Learn Center: Video Modes

Understanding and Using Your Camera's Video Mode

Camera LCD display

Have you ever been in a situation when you wished you had a video camera with you? Well as long as you have your Olympus camera, you are all set! Shooting a video is pretty simple on most new cameras, press a direct movie button or make a menu selection to start capturing your video. But how do you know which resolution is best to record your movie?

First, consider what device you will be viewing your movie on, and if you plan on uploading or emailing your video. Larger files always take longer to load, so you may want to consider a smaller file size. Also, smaller file sizes allow you to record for a longer period of time on a smaller memory card. However, if you have plenty of memory and are hoping to preserve your memories in the highest quality, use the highest quality setting with which your camera is equipped.

  • SD simply means Standard Definition, this is the format used in the older NTSC or PAL television signals. This is good for playback on older deceives, or if you need a smaller file. It is lower resolution -- about 1/6 that of HD. Some cameras may refer to this as VGA movie mode. The resolution of VGA is 640 x 480 pixels. If you need to record in a smaller file format, try QVGA which is 320 x 240 pixels.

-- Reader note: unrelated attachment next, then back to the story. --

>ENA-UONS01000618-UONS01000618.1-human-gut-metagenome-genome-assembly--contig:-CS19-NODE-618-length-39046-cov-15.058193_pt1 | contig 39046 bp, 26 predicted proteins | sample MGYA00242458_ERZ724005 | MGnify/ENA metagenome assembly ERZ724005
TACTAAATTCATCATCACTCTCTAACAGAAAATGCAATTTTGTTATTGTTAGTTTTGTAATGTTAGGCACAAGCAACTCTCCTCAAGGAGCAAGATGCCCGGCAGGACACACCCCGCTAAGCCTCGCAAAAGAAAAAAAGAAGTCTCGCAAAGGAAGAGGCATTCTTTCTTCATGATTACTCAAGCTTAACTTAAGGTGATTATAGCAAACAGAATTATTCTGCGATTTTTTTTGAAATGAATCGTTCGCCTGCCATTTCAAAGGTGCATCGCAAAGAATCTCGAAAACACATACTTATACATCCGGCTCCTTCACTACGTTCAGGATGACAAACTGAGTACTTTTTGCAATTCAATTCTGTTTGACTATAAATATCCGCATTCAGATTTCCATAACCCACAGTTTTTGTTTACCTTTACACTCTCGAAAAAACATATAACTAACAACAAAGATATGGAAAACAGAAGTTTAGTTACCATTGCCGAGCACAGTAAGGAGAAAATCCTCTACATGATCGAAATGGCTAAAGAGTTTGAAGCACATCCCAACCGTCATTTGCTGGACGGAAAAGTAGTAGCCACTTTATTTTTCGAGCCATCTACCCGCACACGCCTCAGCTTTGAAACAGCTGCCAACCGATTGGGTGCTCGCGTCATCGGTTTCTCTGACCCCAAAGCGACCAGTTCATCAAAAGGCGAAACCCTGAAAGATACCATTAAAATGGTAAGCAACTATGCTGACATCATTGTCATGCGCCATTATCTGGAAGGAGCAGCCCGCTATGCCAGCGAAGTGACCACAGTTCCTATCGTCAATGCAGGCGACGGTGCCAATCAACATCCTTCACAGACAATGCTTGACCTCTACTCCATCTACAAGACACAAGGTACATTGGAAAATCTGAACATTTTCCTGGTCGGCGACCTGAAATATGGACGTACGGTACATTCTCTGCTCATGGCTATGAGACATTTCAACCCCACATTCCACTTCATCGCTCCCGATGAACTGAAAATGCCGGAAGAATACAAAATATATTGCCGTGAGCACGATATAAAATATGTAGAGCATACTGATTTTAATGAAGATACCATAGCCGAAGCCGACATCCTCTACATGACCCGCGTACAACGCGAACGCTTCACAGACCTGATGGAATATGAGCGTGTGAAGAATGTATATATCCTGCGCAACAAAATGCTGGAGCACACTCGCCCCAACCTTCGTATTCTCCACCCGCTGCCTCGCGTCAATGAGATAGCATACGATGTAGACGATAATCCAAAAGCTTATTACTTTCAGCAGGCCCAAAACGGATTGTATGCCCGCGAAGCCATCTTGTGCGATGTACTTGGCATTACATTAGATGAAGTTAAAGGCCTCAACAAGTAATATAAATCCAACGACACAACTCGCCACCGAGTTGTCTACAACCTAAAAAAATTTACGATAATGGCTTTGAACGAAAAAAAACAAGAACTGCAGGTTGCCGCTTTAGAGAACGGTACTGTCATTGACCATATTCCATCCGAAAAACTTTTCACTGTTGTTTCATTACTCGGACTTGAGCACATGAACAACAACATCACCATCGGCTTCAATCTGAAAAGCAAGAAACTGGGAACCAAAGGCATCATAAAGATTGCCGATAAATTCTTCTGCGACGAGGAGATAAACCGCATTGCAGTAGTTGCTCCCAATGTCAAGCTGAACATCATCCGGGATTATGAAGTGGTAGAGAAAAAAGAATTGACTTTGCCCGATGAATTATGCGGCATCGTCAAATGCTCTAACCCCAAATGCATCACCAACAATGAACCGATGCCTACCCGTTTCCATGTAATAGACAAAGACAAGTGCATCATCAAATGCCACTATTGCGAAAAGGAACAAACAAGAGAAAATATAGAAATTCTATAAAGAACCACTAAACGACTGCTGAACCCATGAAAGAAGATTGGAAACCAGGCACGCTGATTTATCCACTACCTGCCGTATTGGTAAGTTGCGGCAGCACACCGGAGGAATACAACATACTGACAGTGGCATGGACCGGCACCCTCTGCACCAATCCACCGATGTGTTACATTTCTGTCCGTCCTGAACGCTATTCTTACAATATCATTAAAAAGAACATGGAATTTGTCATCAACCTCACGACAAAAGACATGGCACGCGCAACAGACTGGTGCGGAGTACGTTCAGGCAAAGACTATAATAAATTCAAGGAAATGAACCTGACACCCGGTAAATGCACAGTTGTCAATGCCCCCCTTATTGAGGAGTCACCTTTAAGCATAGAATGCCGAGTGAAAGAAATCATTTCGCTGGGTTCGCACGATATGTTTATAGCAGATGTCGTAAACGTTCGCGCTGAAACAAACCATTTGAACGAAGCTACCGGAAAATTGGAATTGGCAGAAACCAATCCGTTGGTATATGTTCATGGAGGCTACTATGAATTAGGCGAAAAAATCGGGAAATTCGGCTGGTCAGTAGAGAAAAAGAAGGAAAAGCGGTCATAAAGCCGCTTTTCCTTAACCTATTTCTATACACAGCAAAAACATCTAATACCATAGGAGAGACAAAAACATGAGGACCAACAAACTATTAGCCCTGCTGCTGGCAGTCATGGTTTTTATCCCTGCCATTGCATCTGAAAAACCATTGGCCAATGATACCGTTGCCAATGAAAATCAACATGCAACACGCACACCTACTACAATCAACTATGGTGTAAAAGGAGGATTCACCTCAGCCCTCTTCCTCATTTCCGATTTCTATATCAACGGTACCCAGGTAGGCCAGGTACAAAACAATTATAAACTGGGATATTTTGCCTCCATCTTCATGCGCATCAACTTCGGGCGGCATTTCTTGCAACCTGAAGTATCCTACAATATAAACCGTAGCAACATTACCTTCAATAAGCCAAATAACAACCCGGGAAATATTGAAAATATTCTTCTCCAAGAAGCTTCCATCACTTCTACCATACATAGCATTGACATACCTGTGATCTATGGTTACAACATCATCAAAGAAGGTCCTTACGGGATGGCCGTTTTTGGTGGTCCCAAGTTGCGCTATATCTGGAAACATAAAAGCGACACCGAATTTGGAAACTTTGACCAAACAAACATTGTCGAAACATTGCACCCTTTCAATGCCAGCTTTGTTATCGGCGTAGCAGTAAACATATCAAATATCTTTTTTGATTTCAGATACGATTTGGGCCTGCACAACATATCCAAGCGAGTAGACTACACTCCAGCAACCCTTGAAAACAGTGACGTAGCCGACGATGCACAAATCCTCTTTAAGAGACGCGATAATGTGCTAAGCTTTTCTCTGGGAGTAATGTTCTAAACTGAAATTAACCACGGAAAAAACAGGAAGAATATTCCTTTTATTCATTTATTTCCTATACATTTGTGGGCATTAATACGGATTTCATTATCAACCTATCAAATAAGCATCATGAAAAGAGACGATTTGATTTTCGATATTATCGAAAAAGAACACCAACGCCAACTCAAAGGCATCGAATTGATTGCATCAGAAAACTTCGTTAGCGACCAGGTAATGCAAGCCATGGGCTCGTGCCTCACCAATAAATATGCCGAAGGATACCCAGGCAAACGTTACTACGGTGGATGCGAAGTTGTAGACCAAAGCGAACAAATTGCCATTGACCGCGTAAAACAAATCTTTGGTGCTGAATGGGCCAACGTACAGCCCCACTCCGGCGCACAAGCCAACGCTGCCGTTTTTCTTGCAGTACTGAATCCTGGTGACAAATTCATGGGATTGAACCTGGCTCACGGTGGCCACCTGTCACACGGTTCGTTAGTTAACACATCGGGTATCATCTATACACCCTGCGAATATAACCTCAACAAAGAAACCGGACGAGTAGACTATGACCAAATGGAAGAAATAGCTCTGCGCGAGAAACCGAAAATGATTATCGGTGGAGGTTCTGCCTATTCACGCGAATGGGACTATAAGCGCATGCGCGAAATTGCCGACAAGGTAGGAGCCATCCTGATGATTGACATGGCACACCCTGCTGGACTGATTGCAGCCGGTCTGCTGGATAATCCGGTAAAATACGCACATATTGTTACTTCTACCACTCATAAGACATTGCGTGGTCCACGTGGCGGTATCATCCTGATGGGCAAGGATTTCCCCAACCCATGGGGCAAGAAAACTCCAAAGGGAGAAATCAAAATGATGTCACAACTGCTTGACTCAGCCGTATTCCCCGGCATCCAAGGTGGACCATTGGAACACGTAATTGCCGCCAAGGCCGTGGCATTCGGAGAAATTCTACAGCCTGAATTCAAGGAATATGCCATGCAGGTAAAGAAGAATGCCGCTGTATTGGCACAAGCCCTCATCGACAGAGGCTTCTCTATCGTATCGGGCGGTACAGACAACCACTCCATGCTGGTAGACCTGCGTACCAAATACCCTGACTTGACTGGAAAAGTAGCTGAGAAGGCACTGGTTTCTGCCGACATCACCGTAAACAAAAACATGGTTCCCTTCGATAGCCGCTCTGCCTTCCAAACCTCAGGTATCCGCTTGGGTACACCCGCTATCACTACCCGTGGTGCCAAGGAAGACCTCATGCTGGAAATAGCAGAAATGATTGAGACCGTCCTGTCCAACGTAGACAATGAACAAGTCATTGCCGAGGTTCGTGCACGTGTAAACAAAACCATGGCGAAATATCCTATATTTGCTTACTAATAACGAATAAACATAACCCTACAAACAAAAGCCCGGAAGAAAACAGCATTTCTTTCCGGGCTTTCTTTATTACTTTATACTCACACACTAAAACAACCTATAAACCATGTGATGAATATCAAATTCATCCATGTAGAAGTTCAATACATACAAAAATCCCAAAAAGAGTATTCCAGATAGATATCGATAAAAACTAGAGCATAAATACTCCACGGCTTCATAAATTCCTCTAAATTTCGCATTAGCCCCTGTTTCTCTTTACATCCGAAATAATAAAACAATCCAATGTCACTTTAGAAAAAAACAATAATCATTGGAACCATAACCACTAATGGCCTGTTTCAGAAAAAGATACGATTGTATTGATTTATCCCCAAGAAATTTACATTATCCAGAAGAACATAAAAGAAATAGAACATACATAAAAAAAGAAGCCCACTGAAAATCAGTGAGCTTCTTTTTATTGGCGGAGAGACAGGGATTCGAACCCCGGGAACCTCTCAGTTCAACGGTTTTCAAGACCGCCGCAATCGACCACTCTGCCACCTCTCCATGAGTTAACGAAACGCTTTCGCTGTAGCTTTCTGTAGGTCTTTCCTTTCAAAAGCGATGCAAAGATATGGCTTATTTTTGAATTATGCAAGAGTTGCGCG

• HD or High Definition has replaced SD for most uses, and has a larger more detailed image. The common formats for this are 720p, 1080i, and 1080p. Most television broadcasts are currently in 720p.

  • The “i” in 1080i stands for interlaced scan, which overlays two fields to create 1 frame of the video. SD movies and the HD 1080i use an interlaced scan. This is why many of the older videos looked soft and jagged when you freeze a frame for viewing.

  • The “p” in 720p stands for progressive scan, which delivers all the frame information in one scan. Progressive scan is used by computer monitors, tablets, and new HD Televisions.

Beyond the different video settings, some cameras can use an optional external microphone; if yours does it will eliminate lens noise when shooting. If you don’t have an external microphone set up your camera and zoom the lens before you begin videoing -- this will help reduce the camera sounds from zooming and focusing while you shoot.

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